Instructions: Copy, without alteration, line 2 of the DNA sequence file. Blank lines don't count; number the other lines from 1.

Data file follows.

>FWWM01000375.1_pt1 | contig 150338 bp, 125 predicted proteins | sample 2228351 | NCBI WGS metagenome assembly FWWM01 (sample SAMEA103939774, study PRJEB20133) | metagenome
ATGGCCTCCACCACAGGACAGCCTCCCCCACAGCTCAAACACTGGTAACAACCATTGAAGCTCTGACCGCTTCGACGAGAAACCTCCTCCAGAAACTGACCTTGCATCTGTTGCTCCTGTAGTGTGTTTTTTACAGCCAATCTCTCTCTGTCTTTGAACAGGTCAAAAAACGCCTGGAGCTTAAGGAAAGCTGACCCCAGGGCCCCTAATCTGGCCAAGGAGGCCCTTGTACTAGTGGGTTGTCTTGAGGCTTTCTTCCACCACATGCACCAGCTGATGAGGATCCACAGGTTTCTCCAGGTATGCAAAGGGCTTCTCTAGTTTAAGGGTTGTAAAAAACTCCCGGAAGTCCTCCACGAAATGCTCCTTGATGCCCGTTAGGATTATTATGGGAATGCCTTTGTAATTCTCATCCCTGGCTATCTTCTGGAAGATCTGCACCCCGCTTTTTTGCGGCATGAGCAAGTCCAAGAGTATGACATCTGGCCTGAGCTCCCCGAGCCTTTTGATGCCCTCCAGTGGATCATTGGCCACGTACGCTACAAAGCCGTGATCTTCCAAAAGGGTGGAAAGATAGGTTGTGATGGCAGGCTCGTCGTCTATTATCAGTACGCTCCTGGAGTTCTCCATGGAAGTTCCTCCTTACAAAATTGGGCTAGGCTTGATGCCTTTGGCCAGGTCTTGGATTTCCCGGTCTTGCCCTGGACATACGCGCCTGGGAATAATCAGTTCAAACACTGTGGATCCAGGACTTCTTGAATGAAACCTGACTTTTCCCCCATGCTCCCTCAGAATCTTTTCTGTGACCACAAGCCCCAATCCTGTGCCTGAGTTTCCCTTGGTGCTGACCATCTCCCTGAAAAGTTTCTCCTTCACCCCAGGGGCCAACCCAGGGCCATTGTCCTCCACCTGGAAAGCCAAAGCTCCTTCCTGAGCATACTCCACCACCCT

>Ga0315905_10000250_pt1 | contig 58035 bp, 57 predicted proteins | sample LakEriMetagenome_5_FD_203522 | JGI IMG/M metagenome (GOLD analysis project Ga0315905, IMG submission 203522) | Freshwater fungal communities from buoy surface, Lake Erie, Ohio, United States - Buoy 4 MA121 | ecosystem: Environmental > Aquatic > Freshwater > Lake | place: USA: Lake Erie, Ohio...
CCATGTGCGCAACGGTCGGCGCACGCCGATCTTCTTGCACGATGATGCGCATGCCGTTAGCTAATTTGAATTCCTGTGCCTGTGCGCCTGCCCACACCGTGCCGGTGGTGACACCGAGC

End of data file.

ATGGCCTCCACCACAGGACAGCCTCCCCCACAGCTCAAACACTGGTAACAACCATTGAAGCTCTGACCGCTTCGACGAGAAACCTCCTCCAGAAACTGACCTTGCATCTGTTGCTCCTGTAGTGTGTTTTTTACAGCCAATCTCTCTCTGTCTTTGAACAGGTCAAAAAACGCCTGGAGCTTAAGGAAAGCTGACCCCAGGGCCCCTAATCTGGCCAAGGAGGCCCTTGTACTAGTGGGTTGTCTTGAGGCTTTCTTCCACCACATGCACCAGCTGATGAGGATCCACAGGTTTCTCCAGGTATGCAAAGGGCTTCTCTAGTTTAAGGGTTGTAAAAAACTCCCGGAAGTCCTCCACGAAATGCTCCTTGATGCCCGTTAGGATTATTATGGGAATGCCTTTGTAATTCTCATCCCTGGCTATCTTCTGGAAGATCTGCACCCCGCTTTTTTGCGGCATGAGCAAGTCCAAGAGTATGACATCTGGCCTGAGCTCCCCGAGCCTTTTGATGCCCTCCAGTGGATCATTGGCCACGTACGCTACAAAGCCGTGATCTTCCAAAAGGGTGGAAAGATAGGTTGTGATGGCAGGCTCGTCGTCTATTATCAGTACGCTCCTGGAGTTCTCCATGGAAGTTCCTCCTTACAAAATTGGGCTAGGCTTGATGCCTTTGGCCAGGTCTTGGATTTCCCGGTCTTGCCCTGGACATACGCGCCTGGGAATAATCAGTTCAAACACTGTGGATCCAGGACTTCTTGAATGAAACCTGACTTTTCCCCCATGCTCCCTCAGAATCTTTTCTGTGACCACAAGCCCCAATCCTGTGCCTGAGTTTCCCTTGGTGCTGACCATCTCCCTGAAAAGTTTCTCCTTCACCCCAGGGGCCAACCCAGGGCCATTGTCCTCCACCTGGAAAGCCAAAGCTCCTTCCTGAGCATACTCCACCACCCT